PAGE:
Susan B. Anthony and Rachel Foster Avery, ca 1880.

ANTOINETTE BROWN BLACKWELL (1825-1921): First woman to be an ordained minister in the United States; worked with Susan B. Anthony in 1850s but after marriage to Samuel Blackwell became less involved in public work.

SOJOURNER TRUTH (1797-1883): African-American preacher, abolitionist; spoke eloquently on woman’s rights at several conventions.

Under the auspices of the Rochester Political Equality Club, a party to celebrate Susan B. Anthony’s eighty-fifth birthday was held in the home of William Channing and Mary Lewis Gannett. Recognition was also given to Mary Anthony who had served for many years as the president of the club. In response to all the tributes, Susan B. Anthony replied, "you may compliment women, pet them, worship them, but if you do not recognize their claim to justice, it is all as nothing."

Susan B. Anthony portrait, 1887

This fruit knife is engraved with Susan B. Anthony’s name. It is perhaps the one given to her as a Christmas gift in 1899 by her niece Lucy.

On January 20, 1887 Susan B. Anthony writes Rachel Foster Avery that she has viewed the sculpture of herself by Adelaide Johnson. She also sends suggested wording for the call to the upcoming International Council of Women.

The American Equal Rights Association was formed in 1866 as a coalition between woman's rights and anti-slavery organizations. Its purpose was to agitate for universal suffrage. It soon became apparent that many abolitionists felt that the demand for woman's suffrage would harm the chances for black male suffrage, and they considered this the "Negro's hour," not woman’s.

Susan B. Anthony traveled throughout the country on the lecture circuit to pay off the debts she incurred while publishing The Revolution. She finally paid off the last dollar in May 1876. Until 1880 she lectured under the agency of Henry Slayton.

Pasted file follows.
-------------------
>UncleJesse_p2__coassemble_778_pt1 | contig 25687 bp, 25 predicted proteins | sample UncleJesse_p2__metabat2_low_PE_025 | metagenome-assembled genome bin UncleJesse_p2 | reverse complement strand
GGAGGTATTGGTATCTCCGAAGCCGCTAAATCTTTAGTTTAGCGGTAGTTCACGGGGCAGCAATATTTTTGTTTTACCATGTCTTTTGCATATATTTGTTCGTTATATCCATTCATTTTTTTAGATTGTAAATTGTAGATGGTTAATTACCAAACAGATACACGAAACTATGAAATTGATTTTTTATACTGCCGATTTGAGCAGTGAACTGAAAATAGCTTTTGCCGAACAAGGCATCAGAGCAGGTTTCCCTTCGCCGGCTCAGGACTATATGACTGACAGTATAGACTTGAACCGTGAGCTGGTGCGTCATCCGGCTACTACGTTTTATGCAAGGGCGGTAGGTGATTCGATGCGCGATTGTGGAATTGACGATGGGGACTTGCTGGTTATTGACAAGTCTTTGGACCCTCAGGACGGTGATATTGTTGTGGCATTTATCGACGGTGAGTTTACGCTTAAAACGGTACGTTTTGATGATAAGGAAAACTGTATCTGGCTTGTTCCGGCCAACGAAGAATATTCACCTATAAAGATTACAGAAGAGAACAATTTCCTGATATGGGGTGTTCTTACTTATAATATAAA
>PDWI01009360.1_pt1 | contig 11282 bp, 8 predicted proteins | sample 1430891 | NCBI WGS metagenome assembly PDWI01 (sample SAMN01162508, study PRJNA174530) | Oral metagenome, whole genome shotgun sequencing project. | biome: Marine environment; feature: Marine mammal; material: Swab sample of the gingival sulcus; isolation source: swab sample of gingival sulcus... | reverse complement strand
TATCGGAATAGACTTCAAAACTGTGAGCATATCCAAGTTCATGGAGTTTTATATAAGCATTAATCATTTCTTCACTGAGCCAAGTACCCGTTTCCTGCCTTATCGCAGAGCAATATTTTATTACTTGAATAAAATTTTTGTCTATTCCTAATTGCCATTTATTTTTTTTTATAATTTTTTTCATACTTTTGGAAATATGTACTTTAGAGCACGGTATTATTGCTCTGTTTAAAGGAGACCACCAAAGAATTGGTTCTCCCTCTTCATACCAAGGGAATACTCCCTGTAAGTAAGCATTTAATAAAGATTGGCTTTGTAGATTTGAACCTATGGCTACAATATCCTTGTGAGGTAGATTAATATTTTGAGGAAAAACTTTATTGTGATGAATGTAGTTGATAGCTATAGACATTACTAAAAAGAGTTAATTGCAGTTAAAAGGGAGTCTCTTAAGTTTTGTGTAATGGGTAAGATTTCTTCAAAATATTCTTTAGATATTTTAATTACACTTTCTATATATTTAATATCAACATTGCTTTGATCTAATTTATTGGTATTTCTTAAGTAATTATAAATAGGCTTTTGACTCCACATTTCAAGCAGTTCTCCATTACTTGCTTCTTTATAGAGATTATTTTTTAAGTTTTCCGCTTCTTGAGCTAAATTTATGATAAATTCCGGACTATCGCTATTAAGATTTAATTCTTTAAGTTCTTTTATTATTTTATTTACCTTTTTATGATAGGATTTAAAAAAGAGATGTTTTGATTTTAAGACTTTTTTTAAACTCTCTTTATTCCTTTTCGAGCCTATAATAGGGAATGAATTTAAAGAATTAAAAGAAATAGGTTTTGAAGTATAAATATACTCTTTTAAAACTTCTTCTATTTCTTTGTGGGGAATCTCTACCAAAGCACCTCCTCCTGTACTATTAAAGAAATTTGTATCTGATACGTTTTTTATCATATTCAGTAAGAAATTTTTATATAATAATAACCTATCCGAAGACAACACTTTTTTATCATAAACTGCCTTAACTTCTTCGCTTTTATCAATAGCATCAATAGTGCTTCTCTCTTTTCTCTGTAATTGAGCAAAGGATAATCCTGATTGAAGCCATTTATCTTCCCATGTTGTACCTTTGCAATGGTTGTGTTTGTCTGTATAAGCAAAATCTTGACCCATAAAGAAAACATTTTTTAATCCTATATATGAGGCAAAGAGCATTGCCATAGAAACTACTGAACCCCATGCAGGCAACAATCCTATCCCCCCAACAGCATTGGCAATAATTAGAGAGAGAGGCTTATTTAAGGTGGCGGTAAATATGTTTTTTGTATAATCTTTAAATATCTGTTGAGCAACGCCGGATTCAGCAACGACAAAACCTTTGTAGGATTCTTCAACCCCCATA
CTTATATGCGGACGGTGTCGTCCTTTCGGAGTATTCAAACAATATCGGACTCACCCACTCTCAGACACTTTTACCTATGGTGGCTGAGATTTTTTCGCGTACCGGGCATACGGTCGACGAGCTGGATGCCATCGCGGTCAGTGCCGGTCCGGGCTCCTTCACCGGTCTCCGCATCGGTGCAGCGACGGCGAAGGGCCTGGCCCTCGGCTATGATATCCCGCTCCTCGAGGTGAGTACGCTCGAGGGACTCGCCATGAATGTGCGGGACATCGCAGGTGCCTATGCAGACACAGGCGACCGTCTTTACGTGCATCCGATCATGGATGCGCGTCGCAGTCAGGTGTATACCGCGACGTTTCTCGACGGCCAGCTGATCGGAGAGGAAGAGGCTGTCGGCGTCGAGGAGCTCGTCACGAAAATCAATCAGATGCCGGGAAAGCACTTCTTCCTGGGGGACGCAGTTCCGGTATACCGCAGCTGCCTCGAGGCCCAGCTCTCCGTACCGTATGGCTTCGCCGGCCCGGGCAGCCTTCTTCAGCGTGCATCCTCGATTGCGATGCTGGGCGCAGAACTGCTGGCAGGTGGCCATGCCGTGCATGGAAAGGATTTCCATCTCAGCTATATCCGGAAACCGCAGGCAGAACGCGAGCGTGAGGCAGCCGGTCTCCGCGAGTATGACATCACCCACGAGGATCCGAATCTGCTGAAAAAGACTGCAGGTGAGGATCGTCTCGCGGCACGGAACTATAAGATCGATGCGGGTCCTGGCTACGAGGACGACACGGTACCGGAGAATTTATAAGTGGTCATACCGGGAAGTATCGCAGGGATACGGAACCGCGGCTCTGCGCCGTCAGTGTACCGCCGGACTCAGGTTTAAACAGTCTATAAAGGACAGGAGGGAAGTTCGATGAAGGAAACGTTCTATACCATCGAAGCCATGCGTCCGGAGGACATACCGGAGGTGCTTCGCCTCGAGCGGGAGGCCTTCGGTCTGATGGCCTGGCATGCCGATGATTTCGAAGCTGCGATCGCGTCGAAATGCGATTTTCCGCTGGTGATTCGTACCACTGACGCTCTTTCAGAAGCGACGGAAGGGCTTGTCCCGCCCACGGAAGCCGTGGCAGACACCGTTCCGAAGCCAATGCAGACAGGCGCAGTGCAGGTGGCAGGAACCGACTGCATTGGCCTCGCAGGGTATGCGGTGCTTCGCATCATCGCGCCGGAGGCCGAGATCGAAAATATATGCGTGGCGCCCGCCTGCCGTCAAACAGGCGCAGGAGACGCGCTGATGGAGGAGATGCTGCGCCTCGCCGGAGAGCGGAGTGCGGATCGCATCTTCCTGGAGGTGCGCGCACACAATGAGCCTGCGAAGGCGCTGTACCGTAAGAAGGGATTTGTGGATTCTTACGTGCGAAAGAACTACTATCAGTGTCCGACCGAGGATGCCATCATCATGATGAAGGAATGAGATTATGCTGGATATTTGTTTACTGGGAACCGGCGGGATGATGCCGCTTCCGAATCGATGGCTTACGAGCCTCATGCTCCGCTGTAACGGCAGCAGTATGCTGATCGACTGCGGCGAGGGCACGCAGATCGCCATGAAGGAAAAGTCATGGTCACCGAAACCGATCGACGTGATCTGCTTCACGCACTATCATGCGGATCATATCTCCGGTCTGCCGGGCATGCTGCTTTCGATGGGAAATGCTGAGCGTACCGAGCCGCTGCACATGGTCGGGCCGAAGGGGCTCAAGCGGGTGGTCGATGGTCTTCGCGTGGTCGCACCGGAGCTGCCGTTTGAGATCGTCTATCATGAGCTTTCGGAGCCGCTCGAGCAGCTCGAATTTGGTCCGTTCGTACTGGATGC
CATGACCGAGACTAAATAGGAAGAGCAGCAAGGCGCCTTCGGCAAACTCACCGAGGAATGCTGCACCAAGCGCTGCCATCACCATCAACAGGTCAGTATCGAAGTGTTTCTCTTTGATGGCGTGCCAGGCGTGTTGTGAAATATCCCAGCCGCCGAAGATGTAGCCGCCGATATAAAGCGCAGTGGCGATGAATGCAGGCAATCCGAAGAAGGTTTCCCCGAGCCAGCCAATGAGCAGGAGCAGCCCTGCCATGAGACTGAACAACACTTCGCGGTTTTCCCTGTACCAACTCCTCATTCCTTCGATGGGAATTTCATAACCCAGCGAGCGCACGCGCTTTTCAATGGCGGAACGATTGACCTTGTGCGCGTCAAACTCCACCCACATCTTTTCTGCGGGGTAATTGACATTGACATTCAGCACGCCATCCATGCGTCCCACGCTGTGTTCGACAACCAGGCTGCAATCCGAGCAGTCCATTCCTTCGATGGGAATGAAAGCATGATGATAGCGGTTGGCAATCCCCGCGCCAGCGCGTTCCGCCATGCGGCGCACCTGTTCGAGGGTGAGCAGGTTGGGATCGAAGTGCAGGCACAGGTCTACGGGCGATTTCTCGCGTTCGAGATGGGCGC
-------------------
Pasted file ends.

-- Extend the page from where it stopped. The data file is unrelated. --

In 1897 Ida Husted Harper began the research for Susan B. Anthony’s biography. To capture Anthony’s memories of her early years a stenographer took down these notes as Anthony reminisced. On page 8 she describes how excessive reading as a child caused her eyes to turn inward, a condition that explains her preference for being photographed in profile. On pages 13-16 she gives her recollections of moving to Rochester and the farm.

The first Woman’s Rights Convention met on July 19 and 20, 1848 in Seneca Falls, NY; two weeks later a reconvened session met in Rochester. Susan B. Anthony, who was then headmistress of the Female Department at the Canajoharie Academy, did not attend the conventions. Her parents and sister Mary, however, were present at the Rochester meeting and signed petitions in support of the resolutions.

In 1876 women were ignored in the preparations for the centenary celebration of the nation. In response the National Woman Suffrage Association opened Centennial Headquarters in Philadelphia to make their presence known and to make it clear that women were still "denied the exercise of their natural right of self-government."